Michigan State University
Fundamentals of Accelerator Physics and Technology with Simulations and Measurements Lab (undergraduate level)
Eric Prebys, UC Davis; Elvin Harms and Nino Chelidze, Fermilab; Amber Johnson, University of Maryland
TAs: Medani Sangroula, Brookhaven National Lab; Gareth May and John Rogers, Texas A&M University
Purpose and Audience
This course is intended as an introduction to the field of accelerator physics and technology and is suitable for senior undergraduate students or students from other fields with a particular interest in accelerator physics. The course is also appropriate for engineers and technicians working in accelerator-related fields who wish to broaden their background.
Either previous coursework or a general understanding of classical mechanics and electromagnetism. Courses in special relativity (at the level of "Special Relativity" by A.P. French or "Introduction to Special Relativity" by Robert Resnick), classical mechanics and electrodynamics (at the level of "Introduction to Electrodynamics" by David J. Griffiths) at a junior undergraduate level or higher.
It is the responsibility of the student to ensure that they meet the course prerequisites or have equivalent experience. Students may self-evaluate using these questions.
This course will focus on the fundamental principles of acceleration and transport of charged particle beams. A theoretical understanding of the principals, provided through daily lectures, will be coupled to a practical implementation of the concepts through laboratory exercises.
This course includes a series of lectures combined with laboratory sessions on related subject matter. Laboratory sessions will include computer simulations and experimental measurements employing accelerator hardware. Students will work in groups and write and submit lab reports for the majority of the lab exercises. Additional problem sets, to be completed outside of scheduled class time, will be assigned in the morning lecture sessions. Problem sets will be graded in a timely fashion, and feedback will be provided by the instructors.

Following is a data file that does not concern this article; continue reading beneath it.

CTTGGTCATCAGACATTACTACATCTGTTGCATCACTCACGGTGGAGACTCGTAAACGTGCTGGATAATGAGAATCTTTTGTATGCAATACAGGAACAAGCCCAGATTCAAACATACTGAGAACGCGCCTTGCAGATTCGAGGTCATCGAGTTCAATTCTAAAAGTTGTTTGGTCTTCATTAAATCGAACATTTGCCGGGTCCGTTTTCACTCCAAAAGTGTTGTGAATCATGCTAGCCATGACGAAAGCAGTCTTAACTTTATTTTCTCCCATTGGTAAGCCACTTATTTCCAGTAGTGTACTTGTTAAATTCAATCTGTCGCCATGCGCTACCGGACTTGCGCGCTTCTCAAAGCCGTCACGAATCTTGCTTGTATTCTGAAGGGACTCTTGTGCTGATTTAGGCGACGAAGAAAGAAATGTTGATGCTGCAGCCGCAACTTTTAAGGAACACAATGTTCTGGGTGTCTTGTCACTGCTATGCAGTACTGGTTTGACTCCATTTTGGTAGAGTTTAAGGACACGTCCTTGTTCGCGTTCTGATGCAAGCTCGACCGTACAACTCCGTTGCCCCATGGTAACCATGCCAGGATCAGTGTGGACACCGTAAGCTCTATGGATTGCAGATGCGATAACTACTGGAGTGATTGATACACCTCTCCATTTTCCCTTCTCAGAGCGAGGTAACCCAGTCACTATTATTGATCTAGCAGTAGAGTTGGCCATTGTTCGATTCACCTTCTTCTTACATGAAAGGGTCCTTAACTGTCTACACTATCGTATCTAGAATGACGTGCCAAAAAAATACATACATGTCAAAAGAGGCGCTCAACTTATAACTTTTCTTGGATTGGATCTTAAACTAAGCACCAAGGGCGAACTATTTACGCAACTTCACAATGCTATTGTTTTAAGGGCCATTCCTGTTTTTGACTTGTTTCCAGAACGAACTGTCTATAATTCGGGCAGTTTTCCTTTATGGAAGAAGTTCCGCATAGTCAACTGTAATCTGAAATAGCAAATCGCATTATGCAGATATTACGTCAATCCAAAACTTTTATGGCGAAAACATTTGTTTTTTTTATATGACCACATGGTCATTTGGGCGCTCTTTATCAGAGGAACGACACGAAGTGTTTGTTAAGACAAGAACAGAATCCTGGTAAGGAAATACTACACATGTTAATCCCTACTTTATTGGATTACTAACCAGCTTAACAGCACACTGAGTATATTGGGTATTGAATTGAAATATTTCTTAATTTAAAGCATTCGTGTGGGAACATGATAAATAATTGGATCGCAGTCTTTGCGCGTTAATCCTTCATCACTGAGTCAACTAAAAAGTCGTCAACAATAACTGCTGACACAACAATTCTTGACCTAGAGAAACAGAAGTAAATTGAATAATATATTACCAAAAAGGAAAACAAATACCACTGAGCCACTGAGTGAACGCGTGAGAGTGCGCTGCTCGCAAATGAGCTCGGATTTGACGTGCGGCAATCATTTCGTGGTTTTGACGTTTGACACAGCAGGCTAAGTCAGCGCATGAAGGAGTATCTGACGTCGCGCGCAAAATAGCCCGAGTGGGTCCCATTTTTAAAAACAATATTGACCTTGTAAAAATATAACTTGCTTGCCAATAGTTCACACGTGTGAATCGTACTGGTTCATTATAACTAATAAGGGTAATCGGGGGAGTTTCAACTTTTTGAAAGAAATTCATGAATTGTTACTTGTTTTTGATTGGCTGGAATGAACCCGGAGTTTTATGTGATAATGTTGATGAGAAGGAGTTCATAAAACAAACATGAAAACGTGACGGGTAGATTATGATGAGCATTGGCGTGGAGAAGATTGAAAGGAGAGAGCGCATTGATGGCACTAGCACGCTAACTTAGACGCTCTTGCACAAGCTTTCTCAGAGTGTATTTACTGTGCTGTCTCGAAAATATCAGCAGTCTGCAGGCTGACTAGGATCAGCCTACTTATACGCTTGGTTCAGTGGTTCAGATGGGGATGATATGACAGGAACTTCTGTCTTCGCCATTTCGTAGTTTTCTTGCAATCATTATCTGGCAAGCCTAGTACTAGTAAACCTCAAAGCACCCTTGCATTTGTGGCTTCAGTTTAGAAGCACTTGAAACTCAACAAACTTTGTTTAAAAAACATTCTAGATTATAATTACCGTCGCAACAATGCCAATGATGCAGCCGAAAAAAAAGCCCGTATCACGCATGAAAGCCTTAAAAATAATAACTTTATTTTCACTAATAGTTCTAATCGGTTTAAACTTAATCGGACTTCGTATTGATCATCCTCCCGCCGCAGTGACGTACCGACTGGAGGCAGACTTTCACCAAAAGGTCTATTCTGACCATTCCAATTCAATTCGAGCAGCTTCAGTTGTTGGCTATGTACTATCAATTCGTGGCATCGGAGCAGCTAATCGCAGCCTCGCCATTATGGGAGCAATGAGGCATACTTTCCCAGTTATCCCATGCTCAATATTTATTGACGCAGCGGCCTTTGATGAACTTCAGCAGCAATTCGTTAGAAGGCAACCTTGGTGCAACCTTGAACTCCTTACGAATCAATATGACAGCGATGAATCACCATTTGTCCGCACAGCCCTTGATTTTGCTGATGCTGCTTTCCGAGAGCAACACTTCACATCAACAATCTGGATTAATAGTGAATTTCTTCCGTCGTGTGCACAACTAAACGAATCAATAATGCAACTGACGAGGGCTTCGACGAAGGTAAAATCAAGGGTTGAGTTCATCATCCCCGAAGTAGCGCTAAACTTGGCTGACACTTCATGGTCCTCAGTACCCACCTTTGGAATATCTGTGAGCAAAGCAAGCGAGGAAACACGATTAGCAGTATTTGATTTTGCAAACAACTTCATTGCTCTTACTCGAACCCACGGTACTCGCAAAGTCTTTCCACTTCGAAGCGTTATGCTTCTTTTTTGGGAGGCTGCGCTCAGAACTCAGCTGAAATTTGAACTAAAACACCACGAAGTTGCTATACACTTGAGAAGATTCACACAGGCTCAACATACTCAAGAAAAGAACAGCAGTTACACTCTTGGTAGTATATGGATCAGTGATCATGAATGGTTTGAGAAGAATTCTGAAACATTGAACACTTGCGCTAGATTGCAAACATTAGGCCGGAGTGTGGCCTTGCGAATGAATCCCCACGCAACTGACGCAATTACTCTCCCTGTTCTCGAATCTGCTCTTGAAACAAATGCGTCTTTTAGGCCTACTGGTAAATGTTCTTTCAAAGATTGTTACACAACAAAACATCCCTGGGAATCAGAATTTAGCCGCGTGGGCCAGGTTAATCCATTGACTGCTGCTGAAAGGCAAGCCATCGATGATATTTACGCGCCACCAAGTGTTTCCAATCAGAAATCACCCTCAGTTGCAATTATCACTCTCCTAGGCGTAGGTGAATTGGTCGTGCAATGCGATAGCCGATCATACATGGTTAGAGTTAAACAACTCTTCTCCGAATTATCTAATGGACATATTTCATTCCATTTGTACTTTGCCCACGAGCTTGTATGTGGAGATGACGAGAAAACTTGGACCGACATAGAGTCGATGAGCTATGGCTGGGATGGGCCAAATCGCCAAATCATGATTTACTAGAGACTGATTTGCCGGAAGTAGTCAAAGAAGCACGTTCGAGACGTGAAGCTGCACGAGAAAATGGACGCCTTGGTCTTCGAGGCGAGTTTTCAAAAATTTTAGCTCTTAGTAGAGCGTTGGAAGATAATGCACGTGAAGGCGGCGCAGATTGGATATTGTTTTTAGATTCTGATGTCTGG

The lectures will begin with a review of the historical development of accelerators and their past and present applications. Following a brief review of special relativity, the bulk of the course will focus on acceleration methods and phase stability, basic concepts of magnet design, and transverse linear particle motion. An introduction to resonances, linear coupling, space charge, magnet errors, and synchrotron radiation will also be given. The afternoon laboratory sessions will provide hands on experience with hardware and instrumentation for beam diagnostic measurements. Complimentary computer lab modules will be used as aides for lattice design exercises and beam optics studies.
(to be provided by the USPAS) "An Introduction to the Physics of High Energy Accelerators," Wiley Publishers (1993) by D.A. Edwards and M.J. Syphers. Additional handouts with supplementary material will be provided by the course instructors.
Students will be evaluated based on performance: homework assignments (35% of final grade) computer/lab sessions (35% of final grade), and an in-class final exam (30% of final grade).
USPAS Computer Requirements
There will be no Computer Lab and all participants are required to bring their own portable computer to access online course notes and computer resources. This can be a laptop or a tablet with a sufficiently large screen and keyboard. Windows, Mac, and Linux-based systems that are wifi capable and have a standard web browser and mouse are all acceptable. You should have privileges for software installs. If you are unable to bring a computer, please contact firstname.lastname@example.org ASAP to request a laptop loan. Very limited IT support and spare loaner laptops will be available during the session.
Michigan State University course number: PHY 405 Section 701, Directed Studies
Indiana University course number: Physics 470, Accelerator Fundamentals
MIT course number: 8.277, Introduction to Particle Accelerators